When I first started visiting elementary school classrooms, I noticed that almost all of them had a hundreds chart somewhere in the room. It might have been a pocket chart, or maybe a poster on the wall, but it was always there as an instructional tool. Then, about ten years ago, the mathematics community agreed that rather than stopping at 100, this chart should go to 120. This change would address students’ struggles with “turning the century,” helping them recognize that the number after 100 is 101 and that counting continues from there.

The 120 chart has become standard in most classrooms now, and it still serves its purpose in helping students learn to count and find patterns in the numbers. Perhaps one of the most powerful uses of the 120 chart is in helping students recognize both the one more/one less relationships and the ten more/ten less relationships that are found throughout. Sometimes, however, these are not easy for students to see because they get lost in the overall magnitude of the chart.

## Parts of the Puzzle

Didax Parts of 120 Board Activity Cards address this concern by focusing on only a small part of the chart. By “cutting out” a portion of the chart and looking at the patterns in that section, students gain experience with the place value relationships that help us make numbers. Removing all but one of the numbers in the cut out section gives students a starting point for using the patterns to complete the number puzzle.

In this section, students must use the one more/one less relationship and the ten more/ten less relationship to complete the chart section. There are many rich discussions that can come as students determine how to use these relationships to complete and check their responses. They should also be encouraged to discuss the changes in terms of place value – what is happening in the ones place and in the tens place as they apply the relationships.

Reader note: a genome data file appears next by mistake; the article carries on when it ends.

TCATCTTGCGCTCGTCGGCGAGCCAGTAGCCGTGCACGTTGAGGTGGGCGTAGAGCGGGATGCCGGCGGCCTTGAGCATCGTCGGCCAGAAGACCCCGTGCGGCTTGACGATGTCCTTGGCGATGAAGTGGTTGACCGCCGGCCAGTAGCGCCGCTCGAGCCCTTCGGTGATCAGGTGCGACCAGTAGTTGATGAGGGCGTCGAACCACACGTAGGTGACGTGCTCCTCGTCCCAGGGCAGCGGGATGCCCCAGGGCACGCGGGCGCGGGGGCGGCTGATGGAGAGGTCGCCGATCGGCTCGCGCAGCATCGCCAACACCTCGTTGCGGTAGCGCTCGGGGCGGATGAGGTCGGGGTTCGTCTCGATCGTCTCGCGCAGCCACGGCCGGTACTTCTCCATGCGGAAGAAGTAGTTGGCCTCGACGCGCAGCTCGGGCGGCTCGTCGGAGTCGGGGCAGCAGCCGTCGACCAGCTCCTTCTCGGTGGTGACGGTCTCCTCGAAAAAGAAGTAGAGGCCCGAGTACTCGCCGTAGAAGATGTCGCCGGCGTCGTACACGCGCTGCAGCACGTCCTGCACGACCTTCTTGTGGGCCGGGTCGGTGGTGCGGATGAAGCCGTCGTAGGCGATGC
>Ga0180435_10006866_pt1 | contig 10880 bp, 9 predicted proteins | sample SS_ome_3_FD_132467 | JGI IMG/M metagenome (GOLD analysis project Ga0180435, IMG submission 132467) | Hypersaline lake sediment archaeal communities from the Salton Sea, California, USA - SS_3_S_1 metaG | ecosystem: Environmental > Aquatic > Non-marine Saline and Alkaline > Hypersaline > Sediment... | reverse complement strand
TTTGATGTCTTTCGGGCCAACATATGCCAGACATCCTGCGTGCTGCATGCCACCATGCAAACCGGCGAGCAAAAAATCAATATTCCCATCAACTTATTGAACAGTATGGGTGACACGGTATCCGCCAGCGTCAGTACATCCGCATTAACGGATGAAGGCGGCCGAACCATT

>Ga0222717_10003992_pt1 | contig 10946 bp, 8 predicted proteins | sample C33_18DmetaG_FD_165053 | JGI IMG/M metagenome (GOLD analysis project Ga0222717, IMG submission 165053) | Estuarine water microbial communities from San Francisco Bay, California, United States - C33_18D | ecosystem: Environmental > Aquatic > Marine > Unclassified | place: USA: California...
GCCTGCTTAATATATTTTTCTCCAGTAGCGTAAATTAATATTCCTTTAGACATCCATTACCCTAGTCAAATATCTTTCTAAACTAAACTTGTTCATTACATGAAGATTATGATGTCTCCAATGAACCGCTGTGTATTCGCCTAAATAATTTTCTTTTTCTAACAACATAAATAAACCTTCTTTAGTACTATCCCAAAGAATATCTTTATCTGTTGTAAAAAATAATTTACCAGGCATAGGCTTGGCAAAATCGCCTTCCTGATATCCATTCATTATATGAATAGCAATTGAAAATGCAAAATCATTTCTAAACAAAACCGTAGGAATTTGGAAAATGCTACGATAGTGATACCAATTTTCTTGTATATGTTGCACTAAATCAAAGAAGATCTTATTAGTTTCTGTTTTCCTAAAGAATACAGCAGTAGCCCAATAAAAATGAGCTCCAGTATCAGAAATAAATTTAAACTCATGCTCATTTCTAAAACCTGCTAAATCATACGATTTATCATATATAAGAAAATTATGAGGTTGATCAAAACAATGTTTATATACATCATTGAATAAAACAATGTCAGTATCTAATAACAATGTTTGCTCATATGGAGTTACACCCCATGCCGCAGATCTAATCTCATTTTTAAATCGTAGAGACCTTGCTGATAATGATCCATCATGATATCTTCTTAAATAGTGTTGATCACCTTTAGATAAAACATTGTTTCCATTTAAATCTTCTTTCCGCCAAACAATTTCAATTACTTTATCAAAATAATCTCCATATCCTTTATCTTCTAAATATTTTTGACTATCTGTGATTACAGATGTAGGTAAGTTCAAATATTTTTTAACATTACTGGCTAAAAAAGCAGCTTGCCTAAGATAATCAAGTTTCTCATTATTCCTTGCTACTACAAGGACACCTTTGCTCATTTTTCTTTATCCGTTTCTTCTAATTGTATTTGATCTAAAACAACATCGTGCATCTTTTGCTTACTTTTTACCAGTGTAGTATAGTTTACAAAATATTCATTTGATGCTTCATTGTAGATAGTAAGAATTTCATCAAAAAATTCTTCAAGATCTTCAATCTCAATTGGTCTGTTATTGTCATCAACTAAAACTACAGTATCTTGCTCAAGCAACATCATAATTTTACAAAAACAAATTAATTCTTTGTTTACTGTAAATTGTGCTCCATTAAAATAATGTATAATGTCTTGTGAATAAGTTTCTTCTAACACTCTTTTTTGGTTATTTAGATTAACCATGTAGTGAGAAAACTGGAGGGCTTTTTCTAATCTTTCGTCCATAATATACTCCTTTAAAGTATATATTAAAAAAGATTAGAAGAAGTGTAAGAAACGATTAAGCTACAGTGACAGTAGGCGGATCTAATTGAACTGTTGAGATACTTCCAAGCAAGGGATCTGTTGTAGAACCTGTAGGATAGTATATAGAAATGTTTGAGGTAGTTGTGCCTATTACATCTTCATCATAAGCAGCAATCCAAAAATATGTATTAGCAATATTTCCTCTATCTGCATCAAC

## Without a Clue

For an increased challenge, present students a section without a starting point or clue. These kinds of open sections allow students to explore relationships that they are comfortable with. They also open the door to interesting discussions if their pattern doesn’t stop at a 10 on the right side or end in a 1 on the left edge.v

## Going Further

Ask students questions to extend their thinking about the numbers in the section of the chart they are working with. For example, you might ask them how many groups of 5 are in 35, or how many odd numbers there are in this part of the chart. You could also ask them to round to the nearest ten, or to find the missing addend in a problem. The possibilities are numerous and will help students think about numbers as part of a system with which we work every day. These Activity Cards include extension questions on every card to promote this critical thinking about number relationships.